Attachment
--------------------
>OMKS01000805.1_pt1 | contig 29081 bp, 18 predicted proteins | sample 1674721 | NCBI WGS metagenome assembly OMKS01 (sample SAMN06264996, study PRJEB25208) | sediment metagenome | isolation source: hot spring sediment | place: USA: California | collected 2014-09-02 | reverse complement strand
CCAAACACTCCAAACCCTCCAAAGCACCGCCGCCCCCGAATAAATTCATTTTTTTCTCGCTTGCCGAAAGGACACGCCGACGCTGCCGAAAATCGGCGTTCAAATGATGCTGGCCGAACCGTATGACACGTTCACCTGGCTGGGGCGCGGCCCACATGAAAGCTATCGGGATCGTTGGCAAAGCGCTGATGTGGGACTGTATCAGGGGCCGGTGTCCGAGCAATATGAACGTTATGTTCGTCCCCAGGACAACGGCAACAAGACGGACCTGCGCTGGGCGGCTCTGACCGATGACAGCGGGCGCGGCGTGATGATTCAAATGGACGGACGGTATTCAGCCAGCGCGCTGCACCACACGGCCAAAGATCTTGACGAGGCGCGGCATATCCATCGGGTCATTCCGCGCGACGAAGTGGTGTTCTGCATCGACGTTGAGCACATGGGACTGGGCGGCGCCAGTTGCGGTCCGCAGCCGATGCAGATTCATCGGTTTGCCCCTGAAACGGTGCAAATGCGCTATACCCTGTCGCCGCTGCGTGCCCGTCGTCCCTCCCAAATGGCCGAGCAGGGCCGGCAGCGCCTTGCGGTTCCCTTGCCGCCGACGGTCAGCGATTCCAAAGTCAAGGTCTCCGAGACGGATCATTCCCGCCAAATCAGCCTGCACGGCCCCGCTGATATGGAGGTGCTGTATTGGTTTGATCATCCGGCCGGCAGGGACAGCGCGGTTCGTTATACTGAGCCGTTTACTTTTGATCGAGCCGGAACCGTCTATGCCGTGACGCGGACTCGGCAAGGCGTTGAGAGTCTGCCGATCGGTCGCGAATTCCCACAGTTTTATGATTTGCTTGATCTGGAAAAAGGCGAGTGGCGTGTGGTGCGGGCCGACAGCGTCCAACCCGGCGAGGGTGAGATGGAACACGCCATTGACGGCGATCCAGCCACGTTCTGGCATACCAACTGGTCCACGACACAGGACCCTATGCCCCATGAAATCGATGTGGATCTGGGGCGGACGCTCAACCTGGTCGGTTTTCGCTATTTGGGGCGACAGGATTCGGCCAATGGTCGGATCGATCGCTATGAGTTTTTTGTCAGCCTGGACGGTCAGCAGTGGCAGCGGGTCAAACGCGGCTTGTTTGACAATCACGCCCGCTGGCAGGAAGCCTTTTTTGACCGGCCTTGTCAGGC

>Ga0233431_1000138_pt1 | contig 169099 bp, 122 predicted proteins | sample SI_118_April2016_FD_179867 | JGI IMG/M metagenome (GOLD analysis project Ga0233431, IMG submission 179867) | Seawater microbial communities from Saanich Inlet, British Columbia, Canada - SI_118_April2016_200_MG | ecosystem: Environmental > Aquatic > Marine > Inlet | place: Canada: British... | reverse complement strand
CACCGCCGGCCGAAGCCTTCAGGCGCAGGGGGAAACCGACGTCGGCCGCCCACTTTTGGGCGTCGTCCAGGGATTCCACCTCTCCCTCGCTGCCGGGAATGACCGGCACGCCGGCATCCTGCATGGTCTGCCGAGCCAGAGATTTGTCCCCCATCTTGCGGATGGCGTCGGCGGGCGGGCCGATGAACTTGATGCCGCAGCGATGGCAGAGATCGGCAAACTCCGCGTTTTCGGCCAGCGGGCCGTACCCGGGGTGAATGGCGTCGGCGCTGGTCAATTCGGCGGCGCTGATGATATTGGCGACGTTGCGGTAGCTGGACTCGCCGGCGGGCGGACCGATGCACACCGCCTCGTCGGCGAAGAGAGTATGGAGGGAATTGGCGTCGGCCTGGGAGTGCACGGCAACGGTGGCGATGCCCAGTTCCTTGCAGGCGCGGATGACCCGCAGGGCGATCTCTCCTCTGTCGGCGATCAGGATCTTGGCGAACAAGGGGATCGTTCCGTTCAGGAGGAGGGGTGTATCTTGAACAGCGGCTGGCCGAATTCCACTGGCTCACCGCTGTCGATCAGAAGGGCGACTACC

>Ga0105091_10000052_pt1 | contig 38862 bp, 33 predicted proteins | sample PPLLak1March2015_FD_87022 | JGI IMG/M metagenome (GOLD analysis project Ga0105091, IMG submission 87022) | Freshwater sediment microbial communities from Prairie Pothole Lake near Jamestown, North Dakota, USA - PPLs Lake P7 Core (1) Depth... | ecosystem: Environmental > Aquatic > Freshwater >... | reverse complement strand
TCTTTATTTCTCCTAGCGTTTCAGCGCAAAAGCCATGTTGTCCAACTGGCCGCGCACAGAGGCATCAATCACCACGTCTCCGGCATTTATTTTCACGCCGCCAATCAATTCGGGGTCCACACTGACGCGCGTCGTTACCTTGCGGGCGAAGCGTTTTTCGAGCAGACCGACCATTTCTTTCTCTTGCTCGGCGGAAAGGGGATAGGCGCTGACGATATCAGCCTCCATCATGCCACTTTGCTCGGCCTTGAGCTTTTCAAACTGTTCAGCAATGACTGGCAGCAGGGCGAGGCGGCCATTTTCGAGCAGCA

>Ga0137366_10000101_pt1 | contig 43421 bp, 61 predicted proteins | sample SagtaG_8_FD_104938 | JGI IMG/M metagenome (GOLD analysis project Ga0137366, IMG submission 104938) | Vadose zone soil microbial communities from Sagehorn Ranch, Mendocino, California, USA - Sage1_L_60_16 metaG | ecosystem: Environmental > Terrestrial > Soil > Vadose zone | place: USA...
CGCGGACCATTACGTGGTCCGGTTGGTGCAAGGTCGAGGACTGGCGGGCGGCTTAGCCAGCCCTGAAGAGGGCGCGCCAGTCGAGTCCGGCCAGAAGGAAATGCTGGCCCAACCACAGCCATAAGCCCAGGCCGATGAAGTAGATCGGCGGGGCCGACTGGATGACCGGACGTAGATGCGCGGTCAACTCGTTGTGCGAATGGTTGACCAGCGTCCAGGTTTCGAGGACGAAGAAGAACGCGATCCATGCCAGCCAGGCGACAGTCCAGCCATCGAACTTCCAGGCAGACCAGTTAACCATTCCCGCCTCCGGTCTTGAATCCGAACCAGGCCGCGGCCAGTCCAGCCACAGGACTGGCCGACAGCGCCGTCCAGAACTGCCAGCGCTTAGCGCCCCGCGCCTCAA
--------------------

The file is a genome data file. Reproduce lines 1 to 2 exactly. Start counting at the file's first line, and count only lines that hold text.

>OMKS01000805.1_pt1 | contig 29081 bp, 18 predicted proteins | sample 1674721 | NCBI WGS metagenome assembly OMKS01 (sample SAMN06264996, study PRJEB25208) | sediment metagenome | isolation source: hot spring sediment | place: USA: California | collected 2014-09-02 | reverse complement strand
CCAAACACTCCAAACCCTCCAAAGCACCGCCGCCCCCGAATAAATTCATTTTTTTCTCGCTTGCCGAAAGGACACGCCGACGCTGCCGAAAATCGGCGTTCAAATGATGCTGGCCGAACCGTATGACACGTTCACCTGGCTGGGGCGCGGCCCACATGAAAGCTATCGGGATCGTTGGCAAAGCGCTGATGTGGGACTGTATCAGGGGCCGGTGTCCGAGCAATATGAACGTTATGTTCGTCCCCAGGACAACGGCAACAAGACGGACCTGCGCTGGGCGGCTCTGACCGATGACAGCGGGCGCGGCGTGATGATTCAAATGGACGGACGGTATTCAGCCAGCGCGCTGCACCACACGGCCAAAGATCTTGACGAGGCGCGGCATATCCATCGGGTCATTCCGCGCGACGAAGTGGTGTTCTGCATCGACGTTGAGCACATGGGACTGGGCGGCGCCAGTTGCGGTCCGCAGCCGATGCAGATTCATCGGTTTGCCCCTGAAACGGTGCAAATGCGCTATACCCTGTCGCCGCTGCGTGCCCGTCGTCCCTCCCAAATGGCCGAGCAGGGCCGGCAGCGCCTTGCGGTTCCCTTGCCGCCGACGGTCAGCGATTCCAAAGTCAAGGTCTCCGAGACGGATCATTCCCGCCAAATCAGCCTGCACGGCCCCGCTGATATGGAGGTGCTGTATTGGTTTGATCATCCGGCCGGCAGGGACAGCGCGGTTCGTTATACTGAGCCGTTTACTTTTGATCGAGCCGGAACCGTCTATGCCGTGACGCGGACTCGGCAAGGCGTTGAGAGTCTGCCGATCGGTCGCGAATTCCCACAGTTTTATGATTTGCTTGATCTGGAAAAAGGCGAGTGGCGTGTGGTGCGGGCCGACAGCGTCCAACCCGGCGAGGGTGAGATGGAACACGCCATTGACGGCGATCCAGCCACGTTCTGGCATACCAACTGGTCCACGACACAGGACCCTATGCCCCATGAAATCGATGTGGATCTGGGGCGGACGCTCAACCTGGTCGGTTTTCGCTATTTGGGGCGACAGGATTCGGCCAATGGTCGGATCGATCGCTATGAGTTTTTTGTCAGCCTGGACGGTCAGCAGTGGCAGCGGGTCAAACGCGGCTTGTTTGACAATCACGCCCGCTGGCAGGAAGCCTTTTTTGACCGGCCTTGTCAGGC